Covid-19 vaccine uncertain
It is not certain that scientists will be able to create an effective vaccine against the coronavirus that has caused the Covid-19 pandemic, but it could take a year before one were to be invented, the head of the World Health Organisation said.
Speaking by video-conference to deputies from the European Parliament's health committee, Tedros Adhanom Ghebreyesus said that if such a vaccine became a reality, it should become a public good available to all.
"It would be very difficult to say for sure that we will have a vaccine," Tedros said. "We never had a vaccine for a coronavirus. So this will be, when discovered, hoping that it will be discovered, it will be the first one," he said.
He said the WHO had already more than a 100 candidates for a vaccine of which one was at an advanced stage of development.
"Hoping that there will be a vaccine, the estimate is we may have a vaccine within one year. If accelerated, it could be even less than that, but by a couple of months. That's what scientists are saying," he said.
More than 489,000 people worldwide have died from Covid-19 since it emerged in China late last year and cases are expected to reach 10 million across the globe within the next week.
His statement came as WHO yesterday said that a global initiative to speed up the development and production of Covid-19 tests, vaccines and treatments will require more than $30 billion over the next year.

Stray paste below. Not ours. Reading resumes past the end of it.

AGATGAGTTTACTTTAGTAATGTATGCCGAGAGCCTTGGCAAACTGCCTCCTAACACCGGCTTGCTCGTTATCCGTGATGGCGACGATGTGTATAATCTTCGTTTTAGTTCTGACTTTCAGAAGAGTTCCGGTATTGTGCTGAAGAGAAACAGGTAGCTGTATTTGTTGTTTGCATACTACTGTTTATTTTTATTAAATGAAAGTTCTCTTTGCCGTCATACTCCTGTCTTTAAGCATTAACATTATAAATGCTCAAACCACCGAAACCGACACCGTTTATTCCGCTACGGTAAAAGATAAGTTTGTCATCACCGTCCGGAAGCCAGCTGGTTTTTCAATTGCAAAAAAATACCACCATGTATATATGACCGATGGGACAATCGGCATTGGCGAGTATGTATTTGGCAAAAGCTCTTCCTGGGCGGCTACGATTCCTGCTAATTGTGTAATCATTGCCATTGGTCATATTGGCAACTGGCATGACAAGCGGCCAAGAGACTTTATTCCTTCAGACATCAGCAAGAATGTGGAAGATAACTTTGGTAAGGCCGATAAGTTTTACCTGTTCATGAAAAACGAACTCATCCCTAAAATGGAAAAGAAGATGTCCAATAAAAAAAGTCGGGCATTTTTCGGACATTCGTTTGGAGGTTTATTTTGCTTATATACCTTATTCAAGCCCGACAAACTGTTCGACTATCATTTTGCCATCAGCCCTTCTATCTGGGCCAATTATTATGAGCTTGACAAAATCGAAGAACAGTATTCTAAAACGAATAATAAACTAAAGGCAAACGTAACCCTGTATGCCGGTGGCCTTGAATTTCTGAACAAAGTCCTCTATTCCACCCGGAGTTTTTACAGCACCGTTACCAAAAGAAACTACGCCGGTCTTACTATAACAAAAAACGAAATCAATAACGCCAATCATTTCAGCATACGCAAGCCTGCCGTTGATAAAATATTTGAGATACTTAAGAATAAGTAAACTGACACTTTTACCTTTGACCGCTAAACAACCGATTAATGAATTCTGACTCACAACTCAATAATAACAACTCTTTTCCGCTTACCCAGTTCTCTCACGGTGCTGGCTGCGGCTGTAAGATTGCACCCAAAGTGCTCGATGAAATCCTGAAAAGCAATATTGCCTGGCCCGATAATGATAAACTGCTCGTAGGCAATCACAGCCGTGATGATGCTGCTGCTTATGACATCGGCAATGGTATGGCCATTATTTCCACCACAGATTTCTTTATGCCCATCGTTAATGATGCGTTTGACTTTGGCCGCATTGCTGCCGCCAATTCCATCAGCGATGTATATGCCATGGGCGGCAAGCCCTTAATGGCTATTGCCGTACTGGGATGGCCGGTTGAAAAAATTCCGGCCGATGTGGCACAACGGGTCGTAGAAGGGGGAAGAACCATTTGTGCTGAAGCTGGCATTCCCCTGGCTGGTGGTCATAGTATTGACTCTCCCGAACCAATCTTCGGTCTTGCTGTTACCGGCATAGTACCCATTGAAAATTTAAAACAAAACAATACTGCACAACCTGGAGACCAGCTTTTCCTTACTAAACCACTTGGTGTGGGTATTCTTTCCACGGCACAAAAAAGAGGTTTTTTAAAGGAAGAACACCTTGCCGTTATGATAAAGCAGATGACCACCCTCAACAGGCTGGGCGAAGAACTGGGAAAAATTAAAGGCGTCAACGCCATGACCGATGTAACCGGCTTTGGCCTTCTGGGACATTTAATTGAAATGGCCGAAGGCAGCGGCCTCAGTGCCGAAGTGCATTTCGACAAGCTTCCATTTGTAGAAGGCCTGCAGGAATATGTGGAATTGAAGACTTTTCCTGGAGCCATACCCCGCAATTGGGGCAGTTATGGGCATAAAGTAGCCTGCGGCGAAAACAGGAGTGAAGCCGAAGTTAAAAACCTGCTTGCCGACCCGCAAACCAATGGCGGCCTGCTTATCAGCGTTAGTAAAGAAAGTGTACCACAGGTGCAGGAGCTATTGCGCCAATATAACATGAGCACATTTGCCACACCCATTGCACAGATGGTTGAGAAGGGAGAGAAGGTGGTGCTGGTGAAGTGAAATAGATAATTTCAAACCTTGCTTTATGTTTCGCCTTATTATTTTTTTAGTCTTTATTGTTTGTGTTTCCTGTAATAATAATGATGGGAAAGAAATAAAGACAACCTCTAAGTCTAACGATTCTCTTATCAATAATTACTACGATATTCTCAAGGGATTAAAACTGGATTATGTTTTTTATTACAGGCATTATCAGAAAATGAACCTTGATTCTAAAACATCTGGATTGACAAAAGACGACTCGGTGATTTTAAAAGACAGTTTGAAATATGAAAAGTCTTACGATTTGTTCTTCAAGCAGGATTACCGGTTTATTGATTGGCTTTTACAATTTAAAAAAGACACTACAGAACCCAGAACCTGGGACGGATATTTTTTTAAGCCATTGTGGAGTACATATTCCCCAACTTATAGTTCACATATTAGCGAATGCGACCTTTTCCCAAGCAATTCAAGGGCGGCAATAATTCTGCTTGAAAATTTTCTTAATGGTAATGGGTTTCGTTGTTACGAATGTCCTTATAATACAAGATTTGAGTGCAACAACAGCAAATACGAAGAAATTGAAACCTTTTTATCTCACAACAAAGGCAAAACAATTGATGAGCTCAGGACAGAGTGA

Providing details of the so-called ACT accelerator, launched in April and aimed at pooling international resources to conquer the pandemic, WHO said "the costed plans presented today call for $31.3 billion in funding."
So far, $3.4 billion of that had been pledged, it said, pointing out that an additional $27.9 billion was needed over the next 12 months, including nearly $14 billion to cover immediate needs.
The announcement came ahead of a major pledging event in Brussels in support of the ACT accelerator, set to take place today (Saturday).
"This is an investment worth making," Ngozi Okonjo-Iweala, a special envoy for the ACT accelerator, told a virtual briefing.
"If we don't rally now, the human costs and the economic pain will deepen," she said.
"Though these numbers sound big, they are not when we think of the alternative. If we spend billions now, we will be able to avoid spending trillions later.
"The time to act is now, and the way to act is together."
The funds requested should make it possible to deliver 500 million tests and 245 million courses of treatment to low and middle-income countries by mid-2021.
They also aim to deliver two billion vaccine doses by the end of next year, of which half will go to low and middle-income nations.